A-Z of summertime pet tips (Part 2)Back to listings
Hi it’s Justine and Lexie here!
Thank you so much for tuning in to our summertime pet Q&A session on Facebook. It was so much fun! Lexie particularly enjoyed reading and helping to answer all your pet health questions.
Here is the second installment of our A-Z summertime pet tips…
Macadamia nuts are very popular during the holiday season and are commonly found in many biscuits and chocolates. Unfortunately as yummy as they are, these nuts are highly toxic for pets. Ingestion can cause symptoms such as lethargy, vomiting and tremors. Treatment for nut toxicity involves intravenous fluids and supportive care until the toxin leaves the system.
Onions, garlic, leeks, chives and shallots are a lovely flavour addition to our cooking. Although small amounts may seem harmless, these foods can cause serious medical problems for your pets (even if cooked). Gastrointestinal signs such as vomiting and diarrhea occur post ingestion, but the most serious consequence is red blood cell damage and anaemia.
Remember that onions can often be a hidden ingredient in many dinners and bbq foods, so ensure your loved one stays well away and keep all food out of easy reach.
Many human medications can be severely toxic to pets. These include paracetamol, nurofen, aspirin and some anti – depressants. Ingestion of these products can lead to severe kidney and liver failure and internal bleeding.
It’s important to ensure all human medications are stored in safe spot away from prying eyes. Although it may be tempting, never administer any human medications to pets at home and always seek the advice of your veterinarian if you are worried.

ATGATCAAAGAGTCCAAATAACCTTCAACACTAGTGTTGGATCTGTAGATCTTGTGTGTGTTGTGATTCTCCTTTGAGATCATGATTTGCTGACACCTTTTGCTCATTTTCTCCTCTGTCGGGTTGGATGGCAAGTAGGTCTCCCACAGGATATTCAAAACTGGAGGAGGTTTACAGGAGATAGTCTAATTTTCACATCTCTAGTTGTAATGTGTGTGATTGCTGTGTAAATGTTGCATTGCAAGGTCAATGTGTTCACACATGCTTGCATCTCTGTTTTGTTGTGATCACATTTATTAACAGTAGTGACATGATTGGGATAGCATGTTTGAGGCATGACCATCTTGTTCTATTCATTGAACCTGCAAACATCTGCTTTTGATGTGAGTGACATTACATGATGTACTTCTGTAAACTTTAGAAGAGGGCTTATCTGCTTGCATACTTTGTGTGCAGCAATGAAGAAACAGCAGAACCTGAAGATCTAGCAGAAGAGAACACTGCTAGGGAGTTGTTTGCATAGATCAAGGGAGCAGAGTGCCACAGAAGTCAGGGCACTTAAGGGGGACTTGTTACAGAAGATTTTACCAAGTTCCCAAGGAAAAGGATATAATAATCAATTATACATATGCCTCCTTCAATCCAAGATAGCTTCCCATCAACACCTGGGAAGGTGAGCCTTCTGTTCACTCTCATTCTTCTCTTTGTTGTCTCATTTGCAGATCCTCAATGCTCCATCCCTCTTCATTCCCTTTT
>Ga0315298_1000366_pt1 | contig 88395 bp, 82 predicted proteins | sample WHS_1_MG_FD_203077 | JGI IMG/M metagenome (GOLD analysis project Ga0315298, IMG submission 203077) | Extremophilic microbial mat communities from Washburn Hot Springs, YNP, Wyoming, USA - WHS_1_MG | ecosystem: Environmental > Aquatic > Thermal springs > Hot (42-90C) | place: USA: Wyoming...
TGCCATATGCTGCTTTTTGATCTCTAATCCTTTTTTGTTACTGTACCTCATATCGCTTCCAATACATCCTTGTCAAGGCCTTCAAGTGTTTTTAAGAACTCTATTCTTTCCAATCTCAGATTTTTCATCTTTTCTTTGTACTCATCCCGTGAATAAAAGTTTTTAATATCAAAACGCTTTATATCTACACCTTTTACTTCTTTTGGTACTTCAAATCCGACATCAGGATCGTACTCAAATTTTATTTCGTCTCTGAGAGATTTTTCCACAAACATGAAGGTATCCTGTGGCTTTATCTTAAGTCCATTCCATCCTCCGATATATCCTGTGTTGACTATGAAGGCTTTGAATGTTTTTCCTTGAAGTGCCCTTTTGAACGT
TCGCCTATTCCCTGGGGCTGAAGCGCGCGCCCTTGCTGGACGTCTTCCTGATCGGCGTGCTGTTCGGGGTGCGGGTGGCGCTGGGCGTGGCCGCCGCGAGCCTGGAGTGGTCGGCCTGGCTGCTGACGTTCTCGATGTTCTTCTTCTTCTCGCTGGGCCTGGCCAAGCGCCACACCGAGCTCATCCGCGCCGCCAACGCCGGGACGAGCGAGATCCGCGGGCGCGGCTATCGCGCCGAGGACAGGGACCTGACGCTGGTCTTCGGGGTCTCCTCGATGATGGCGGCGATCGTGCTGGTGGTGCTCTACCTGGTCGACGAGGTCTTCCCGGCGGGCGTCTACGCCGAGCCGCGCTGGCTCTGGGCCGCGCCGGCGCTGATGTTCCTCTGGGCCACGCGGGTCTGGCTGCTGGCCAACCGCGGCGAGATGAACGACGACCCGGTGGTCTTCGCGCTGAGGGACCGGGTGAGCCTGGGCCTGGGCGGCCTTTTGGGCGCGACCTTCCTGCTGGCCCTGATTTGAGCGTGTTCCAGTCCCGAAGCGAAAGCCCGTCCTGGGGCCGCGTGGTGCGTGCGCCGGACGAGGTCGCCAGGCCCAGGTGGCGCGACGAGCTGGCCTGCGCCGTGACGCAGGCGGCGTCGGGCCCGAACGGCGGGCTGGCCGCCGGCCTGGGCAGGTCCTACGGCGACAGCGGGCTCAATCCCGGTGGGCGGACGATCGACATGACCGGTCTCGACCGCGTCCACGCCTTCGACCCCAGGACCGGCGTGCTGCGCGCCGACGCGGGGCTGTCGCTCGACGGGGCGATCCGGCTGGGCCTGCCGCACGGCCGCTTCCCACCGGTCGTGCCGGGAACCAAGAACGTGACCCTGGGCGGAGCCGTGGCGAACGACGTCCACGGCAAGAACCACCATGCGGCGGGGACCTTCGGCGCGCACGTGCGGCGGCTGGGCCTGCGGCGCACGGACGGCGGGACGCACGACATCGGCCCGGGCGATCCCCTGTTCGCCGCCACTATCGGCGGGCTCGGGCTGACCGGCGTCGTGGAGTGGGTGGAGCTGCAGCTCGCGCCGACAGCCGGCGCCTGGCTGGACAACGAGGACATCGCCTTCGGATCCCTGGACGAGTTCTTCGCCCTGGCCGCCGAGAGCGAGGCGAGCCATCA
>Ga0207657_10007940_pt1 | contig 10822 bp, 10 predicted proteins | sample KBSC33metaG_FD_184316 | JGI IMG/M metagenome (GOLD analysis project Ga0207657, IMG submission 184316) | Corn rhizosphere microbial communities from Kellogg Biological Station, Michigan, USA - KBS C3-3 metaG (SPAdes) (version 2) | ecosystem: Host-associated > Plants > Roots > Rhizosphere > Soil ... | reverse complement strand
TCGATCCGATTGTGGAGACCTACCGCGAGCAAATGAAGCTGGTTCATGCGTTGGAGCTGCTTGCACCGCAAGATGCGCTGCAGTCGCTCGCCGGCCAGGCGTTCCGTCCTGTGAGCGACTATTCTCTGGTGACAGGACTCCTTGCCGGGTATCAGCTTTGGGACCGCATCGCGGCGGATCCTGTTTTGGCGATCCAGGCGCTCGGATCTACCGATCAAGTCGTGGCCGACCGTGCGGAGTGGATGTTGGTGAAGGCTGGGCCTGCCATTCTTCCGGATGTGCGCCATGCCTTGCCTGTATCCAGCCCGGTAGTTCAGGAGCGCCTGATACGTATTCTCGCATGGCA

Quick first aid for wounds
During the warmer months our pets are spending more time outdoors and can occasionally get up to mischief. We see many different types of wounds at the hospital including burns, open and closed wounds. Some initial first aid can really help your pet before seeking veterinary attention.
When addressing wounds remember the ‘WAC principle’.
What type of wound is it? Is it an open wound (i.e. a break in the skin), closed wound (just swelling, skin layer remains intact) or a burn?
Apply pressure – if you notice any bleeding from the wound apply pressure with a non-stick gauze pad.
Cold compress and flush – ensure you flush any burns with cool water as soon as possible to prevent further damage. Apply a cold pack wrapped in a tea towel to closed wounds or wounds with swelling.
Even though wounds may appear quite minor initially, it’s always important to get everything checked out by your veterinarian. Wounds can carry a high risk of infection and sometimes more severe tissue or internal damage is not always apparent initially.